\ ˈmyüt How to pronounce mute (audio) \
muter; mutest

Definition of mute

 (Entry 1 of 4)

1 : unable to speak : lacking the power of speech
2 : characterized by absence of speech: such as
a : felt or experienced but not expressed touched her hand in mute sympathy her mute hostility
b : refusing to plead directly or stand trial the prisoner stands mute
3 : remaining silent, undiscovered, or unrecognized The hounds generally hunt mute, so they can get close to the game.
4a : contributing nothing to the pronunciation of a word the b in plumb is mute
b : contributing to the pronunciation of a word but not representing the nucleus of a syllable the e in mate is mute

mute

noun
plural mutes

Definition of mute (Entry 2 of 4)

1 : a device attached to or inserted into a musical instrument to soften or alter its tone
3 dated, offensive : a person who lacks the ability to speak
muted; muting

Definition of mute (Entry 3 of 4)

transitive verb

1 : to muffle, reduce, or eliminate the sound of
2 : to tone down : soften, subdue mute a color
muted; muting

Definition of mute (Entry 4 of 4)

intransitive verb

of a bird
: to evacuate the cloaca

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Other Words from mute

Adjective

mutely adverb
muteness noun

Synonyms for mute

Synonyms: Adjective

Synonyms: Noun

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Examples of mute in a Sentence

Adjective They hugged each other in mute sympathy. I could see a mute plea for help in his eyes. Noun I was practicing my trumpet at three in the morning when the mute fell out, and I managed to wake everyone up.
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Recent Examples on the Web: Adjective Cardboard cutouts of fans stood amusingly in some seats but were mute. oregonlive, "A return to the game they love, a welcomed treat for the Oregon Ducks," 9 Nov. 2020 But Newsom was mostly mute about state and federal green polices that discouraged the removal of millions of dead and drought-stricken trees, which provided the kindling for the infernos. Victor Davis Hanson, National Review, "California’s Illogical Reparations Bill," 8 Oct. 2020 The mute button for a virtual teacher wields great power. Tonilyn Hornung, Good Housekeeping, "Teachers Shared Their Very Best Remote-School Bloopers, And We're Crying," 11 Dec. 2020 Because even nine months into this thing, some of you still can't find the mute button or refrain from typing loudly during the presentation... Allison Morrow, CNN, "Apple's new headphones cost about half a Peloton bike," 8 Dec. 2020 Phrases on repeat lately aren’t just about the mute button. David Yanofsky, Quartz, "CEOs and executives can’t remember to unmute either," 3 Dec. 2020 Two takeaways: increased early voting means the commission is considering earlier debates, and the mute button may be here to stay. David Bauder, Star Tribune, "Disastrous first debate is one rerun Fox's Wallace avoids," 24 Nov. 2020 Someone broadcast on President Trump's YouTube channel may have just learned a valuable lesson in the importance of the mute button. TheWeek, "Trump campaign's stream of Giuliani press conference includes audio of people mocking him," 19 Nov. 2020 The video call went mute for about five minutes at roughly 9 p.m., after about three hours of angry commentary by people dialing into the meeting. Nick Corasaniti, New York Times, "Michigan Republicans Backtrack After Refusing to Certify Election Results," 17 Nov. 2020 Recent Examples on the Web: Noun Toggling from mute to unmute on Zoom might affect any one of them, so be sure each one is unmuted and the volume is set appropriately. Steve Alexander And Star Tribune, Star Tribune, "How to keep your voice from fading out on a Zoom call," 27 Dec. 2020 But now, her students are often on mute and off-camera. New York Times, "With Remote Learning, a 12-Year-Old Knows Her English Is Slipping Away," 29 Dec. 2020 As widely predicted, the finality of the electoral college’s action persuaded several Republicans to acknowledge Biden’s victory, after weeks of remaining mute in deference to the defiant Trump. Evan Halper, Los Angeles Times, "Electoral college picks Biden, yet Trump’s bid to keep power could have lasting effect," 14 Dec. 2020 There's an earpiece at the top and a volume rocker and mute switch on the side. Ron Amadeo, Ars Technica, "Get your first look at a OnePlus 9 prototype," 14 Dec. 2020 The LEDs indicate the headphones, aptX, EQ, internal mic mute and smartphone. Popular Science, "Get the world’s first adapter that connects to your Switch and your smartphone simultaneously," 2 Dec. 2020 The top of the Dots feature four physical buttons for control: volume down, volume up, an Alexa action button and mute. Jason Cipriani, CNN Underscored, "Amazon’s spherical Echo Dot lineup is as robust as it is cute," 18 Nov. 2020 After the second debate was canceled because Trump refused to participate in a virtual event, the final debate featured a microphone mute button to cut down on interruptions. David Montgomery, Washington Post, "Trump dramatically changed the presidency. Here’s a list of the 20 most important norms he broke — and how Biden can restore them," 10 Nov. 2020 There's also a dedicated mute button, just in case. Courtney Linder, Popular Mechanics, "Here's Everything You Need to Know About the New PS5 Controller," 2 Nov. 2020 Recent Examples on the Web: Verb Also in Kentucky, Jefferson Circuit Judge Charles Cunningham said in an email a lawyer called into his court for motion hour, failed to mute himself, fell asleep, then snored for the rest of the proceeding. Andrew Wolfson, USA TODAY, "Virtual court hearings in 2020 have it all: Nudity, beer, bikinis and barking dogs," 22 Dec. 2020 But the focus of the celebration — pushed heavily by the early rabbis who wanted to mute the nationalistic and sectarian sides of the holiday — is on a minor-sounding miracle. Noah Millman, TheWeek, "America's corrosive obsession with scarcity," 24 Dec. 2020 Golovkin did not mute his trainer, Johnathon Banks. Josh Peter, USA TODAY, "Canelo Alvarez and Gennady Golovkin back in ring this weekend, but not against each other," 17 Dec. 2020 The host could also ask your colleagues to mute their microphones to reduce background noise and to face their camera directly to optimize their audio level and enable you to lip read. Johnny C. Taylor Jr., USA TODAY, "How do I talk to my manager about my hearing loss? Ask HR," 23 Dec. 2020 Family members forgot to mute their mics and emotions interrupted. Alex Mann, baltimoresun.com, "‘It tore our hearts apart’: The coronavirus killed 5,000 Marylanders this year. Many families couldn’t even say goodbye.," 23 Dec. 2020 Audience members are better behaved on Zoom and magicians can mute hecklers, Mr. Cox said. Katie Deighton, WSJ, "Alacazoom! Magic Acts Disappear from Theaters, Reappear Online," 20 Dec. 2020 Such a system can mute voices of local voters, most of whom – in this part of New Orleans – are Black. Connie L. Schaffer, The Conversation, "Once a symbol of desegregation, Ruby Bridges’ school now reflects another battle engulfing public education," 13 Nov. 2020 In an interview with Fox Tuesday, Trump complained about a decision by the commission to mute microphones to give each candidate two minutes to speak uninterrupted before opening the discussion up to crosstalk. Jamie Mcintyre, Washington Examiner, "House Armed Services chairman warns of end to higher defense budgets and possible deep cut in Pentagon spending under Biden and Democrats," 22 Oct. 2020 Recent Examples on the Web: Verb Also in Kentucky, Jefferson Circuit Judge Charles Cunningham said in an email a lawyer called into his court for motion hour, failed to mute himself, fell asleep, then snored for the rest of the proceeding. Andrew Wolfson, USA TODAY, "Virtual court hearings in 2020 have it all: Nudity, beer, bikinis and barking dogs," 22 Dec. 2020 But the focus of the celebration — pushed heavily by the early rabbis who wanted to mute the nationalistic and sectarian sides of the holiday — is on a minor-sounding miracle. Noah Millman, TheWeek, "America's corrosive obsession with scarcity," 24 Dec. 2020 Family members forgot to mute their mics and emotions interrupted. Alex Mann, baltimoresun.com, "‘It tore our hearts apart’: The coronavirus killed 5,000 Marylanders this year. Many families couldn’t even say goodbye.," 23 Dec. 2020 Audience members are better behaved on Zoom and magicians can mute hecklers, Mr. Cox said. Katie Deighton, WSJ, "Alacazoom! Magic Acts Disappear from Theaters, Reappear Online," 20 Dec. 2020 There is currently no evidence that these changes might mute the impact of the Covid-19 vaccines that are being rolled out. Ken Thomas, WSJ, "U.S. Officials Urge Calm Over New Covid-19 Strain Abroad," 20 Dec. 2020 Golovkin did not mute his trainer, Johnathon Banks. Josh Peter, USA TODAY, "Canelo Alvarez and Gennady Golovkin back in ring this weekend, but not against each other," 17 Dec. 2020 Believing that the visitor should always be aware of the changing sunlight, that firm has worked to mute its ferocity. Michael J. Lewis, WSJ, "Rothko in a New Light," 9 Dec. 2020 But to do so, the Cowboys will have to find a reasonable answer at quarterback, improve in a number of other areas, and at least mute the internal dissension. Victor Mather, New York Times, "Even Cowboys Get the Blues," 26 Oct. 2020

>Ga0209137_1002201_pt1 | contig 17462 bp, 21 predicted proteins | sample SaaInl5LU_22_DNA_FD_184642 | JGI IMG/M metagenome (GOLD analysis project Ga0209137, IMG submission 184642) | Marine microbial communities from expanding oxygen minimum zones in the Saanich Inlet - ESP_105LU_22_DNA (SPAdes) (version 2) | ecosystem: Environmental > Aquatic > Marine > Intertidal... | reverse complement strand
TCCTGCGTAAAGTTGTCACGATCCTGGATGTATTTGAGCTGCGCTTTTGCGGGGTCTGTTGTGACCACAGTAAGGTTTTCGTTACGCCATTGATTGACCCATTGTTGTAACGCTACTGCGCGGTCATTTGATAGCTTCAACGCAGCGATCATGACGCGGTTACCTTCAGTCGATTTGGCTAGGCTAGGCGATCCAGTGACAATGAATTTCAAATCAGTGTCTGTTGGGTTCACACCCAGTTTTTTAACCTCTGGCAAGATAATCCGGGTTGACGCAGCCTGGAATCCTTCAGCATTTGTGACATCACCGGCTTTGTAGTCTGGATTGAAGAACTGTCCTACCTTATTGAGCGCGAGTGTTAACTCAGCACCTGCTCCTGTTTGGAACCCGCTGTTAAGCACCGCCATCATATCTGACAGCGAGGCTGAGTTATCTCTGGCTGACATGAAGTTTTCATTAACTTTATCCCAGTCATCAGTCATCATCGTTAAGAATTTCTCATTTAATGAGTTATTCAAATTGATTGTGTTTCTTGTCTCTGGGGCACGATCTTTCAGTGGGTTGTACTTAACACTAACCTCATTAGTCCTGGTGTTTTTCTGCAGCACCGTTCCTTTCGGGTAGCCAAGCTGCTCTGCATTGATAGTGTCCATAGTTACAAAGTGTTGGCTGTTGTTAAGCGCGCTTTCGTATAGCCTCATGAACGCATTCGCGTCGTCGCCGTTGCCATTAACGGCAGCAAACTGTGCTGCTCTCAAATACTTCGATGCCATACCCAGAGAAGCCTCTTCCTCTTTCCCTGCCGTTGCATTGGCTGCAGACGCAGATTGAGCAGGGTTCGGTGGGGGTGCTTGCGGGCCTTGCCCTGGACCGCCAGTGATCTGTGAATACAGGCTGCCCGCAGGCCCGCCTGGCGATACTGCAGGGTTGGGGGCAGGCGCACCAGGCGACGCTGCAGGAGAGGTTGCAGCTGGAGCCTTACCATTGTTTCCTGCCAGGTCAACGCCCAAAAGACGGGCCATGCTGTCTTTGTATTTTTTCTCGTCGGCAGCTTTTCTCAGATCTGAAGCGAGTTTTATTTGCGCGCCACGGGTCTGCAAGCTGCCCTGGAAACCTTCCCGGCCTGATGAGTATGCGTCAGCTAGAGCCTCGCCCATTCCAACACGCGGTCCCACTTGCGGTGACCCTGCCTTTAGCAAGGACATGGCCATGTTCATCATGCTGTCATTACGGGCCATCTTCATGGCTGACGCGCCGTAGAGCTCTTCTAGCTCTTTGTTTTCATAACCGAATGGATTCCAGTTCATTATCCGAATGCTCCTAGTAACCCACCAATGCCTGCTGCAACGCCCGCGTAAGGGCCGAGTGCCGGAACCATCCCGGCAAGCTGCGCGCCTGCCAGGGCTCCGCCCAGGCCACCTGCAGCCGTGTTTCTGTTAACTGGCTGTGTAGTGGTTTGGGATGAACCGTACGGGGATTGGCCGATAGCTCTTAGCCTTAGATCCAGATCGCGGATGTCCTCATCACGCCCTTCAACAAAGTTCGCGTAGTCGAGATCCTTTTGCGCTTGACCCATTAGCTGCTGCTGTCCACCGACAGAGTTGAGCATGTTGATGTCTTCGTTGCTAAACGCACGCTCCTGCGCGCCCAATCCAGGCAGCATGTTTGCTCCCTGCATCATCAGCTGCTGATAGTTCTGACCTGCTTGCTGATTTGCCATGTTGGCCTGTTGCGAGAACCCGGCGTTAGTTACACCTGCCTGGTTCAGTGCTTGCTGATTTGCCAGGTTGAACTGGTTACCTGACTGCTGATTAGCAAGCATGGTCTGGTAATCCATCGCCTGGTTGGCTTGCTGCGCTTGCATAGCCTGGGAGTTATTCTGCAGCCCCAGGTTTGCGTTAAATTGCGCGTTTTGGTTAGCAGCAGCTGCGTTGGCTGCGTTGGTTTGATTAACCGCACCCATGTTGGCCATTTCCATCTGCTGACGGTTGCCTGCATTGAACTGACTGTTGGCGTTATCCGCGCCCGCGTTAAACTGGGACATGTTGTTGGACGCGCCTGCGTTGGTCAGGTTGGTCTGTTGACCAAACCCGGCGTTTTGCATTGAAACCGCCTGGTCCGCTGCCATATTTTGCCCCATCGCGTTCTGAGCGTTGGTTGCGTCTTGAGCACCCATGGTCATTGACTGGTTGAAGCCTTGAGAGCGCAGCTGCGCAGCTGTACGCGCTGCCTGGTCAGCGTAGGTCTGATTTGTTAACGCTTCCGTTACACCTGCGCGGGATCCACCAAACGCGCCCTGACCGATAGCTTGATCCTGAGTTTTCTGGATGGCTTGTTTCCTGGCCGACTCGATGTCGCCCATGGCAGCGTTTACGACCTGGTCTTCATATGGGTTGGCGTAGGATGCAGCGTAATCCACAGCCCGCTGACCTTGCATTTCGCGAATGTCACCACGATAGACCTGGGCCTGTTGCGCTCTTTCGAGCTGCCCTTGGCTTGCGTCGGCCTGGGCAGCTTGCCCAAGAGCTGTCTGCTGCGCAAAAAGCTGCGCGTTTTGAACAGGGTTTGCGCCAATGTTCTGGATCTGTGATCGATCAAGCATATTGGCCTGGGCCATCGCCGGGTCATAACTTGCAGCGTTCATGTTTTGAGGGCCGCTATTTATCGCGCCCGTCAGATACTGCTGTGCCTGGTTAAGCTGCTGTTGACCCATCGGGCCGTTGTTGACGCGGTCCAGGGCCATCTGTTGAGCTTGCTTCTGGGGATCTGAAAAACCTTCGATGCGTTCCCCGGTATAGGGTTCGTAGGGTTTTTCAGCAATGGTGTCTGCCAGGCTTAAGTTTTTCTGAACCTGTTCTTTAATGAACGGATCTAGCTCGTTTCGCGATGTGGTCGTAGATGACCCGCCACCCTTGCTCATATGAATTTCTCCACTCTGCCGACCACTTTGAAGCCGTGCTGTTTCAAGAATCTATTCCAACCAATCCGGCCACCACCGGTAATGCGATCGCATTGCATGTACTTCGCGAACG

These example sentences are selected automatically from various online news sources to reflect current usage of the word 'mute.' Views expressed in the examples do not represent the opinion of Merriam-Webster or its editors. Send us feedback.

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First Known Use of mute

Adjective

1513, in the meaning defined at sense 1

Noun

1530, in the meaning defined at sense 2

Verb (1)

1883, in the meaning defined at sense 1

Verb (2)

15th century, in the meaning defined above

History and Etymology for mute

Adjective, Noun, and Verb (1)

Middle English muet, mut, from Anglo-French, from mu, mute, from Latin mutus, probably from mu, representation of a muttered sound

Verb (2)

Middle English, from Anglo-French *meutir, short for ameutir, alteration of Old French esmeltir, of Germanic origin; akin to Middle Dutch smelten to melt, make fluid, defecate (of birds)

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Time Traveler for mute

Time Traveler

The first known use of mute was in the 15th century

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Statistics for mute

Last Updated

20 Jan 2021

Cite this Entry

“Mute.” Merriam-Webster.com Dictionary, Merriam-Webster, https://www.merriam-webster.com/dictionary/mute. Accessed 26 Jan. 2021.

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More Definitions for mute

How to pronounce mute (audio)

English Language Learners Definition of mute

 (Entry 1 of 2)

: not able or willing to speak
: felt or expressed without the use of words

mute

noun

English Language Learners Definition of mute (Entry 2 of 2)

sometimes offensive : a person who cannot speak
: a device on a musical instrument (such as a trumpet) that makes its sound much softer
\ ˈmyüt How to pronounce mute (audio) \
muter; mutest

Kids Definition of mute

 (Entry 1 of 3)

1 : unable or unwilling to speak The shy boy sat mute through class.
2 : felt or expressed without the use of words He touched her hand in mute sympathy.

mute

noun

Kids Definition of mute (Entry 2 of 3)

1 : a person who cannot or does not speak
2 : a device on a musical instrument that deadens, softens, or muffles its tone

mute

verb
muted; muting

Kids Definition of mute (Entry 3 of 3)

: to soften or reduce the sound of We muted our voices.
\ ˈmyüt How to pronounce mute (audio) \
muter; mutest

Medical Definition of mute

 (Entry 1 of 2)

: unable to speak : lacking the power of speech

Other Words from mute

muteness noun

mute

noun

Medical Definition of mute (Entry 2 of 2)

dated, offensive : a person who lacks the ability to speak

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Comments on mute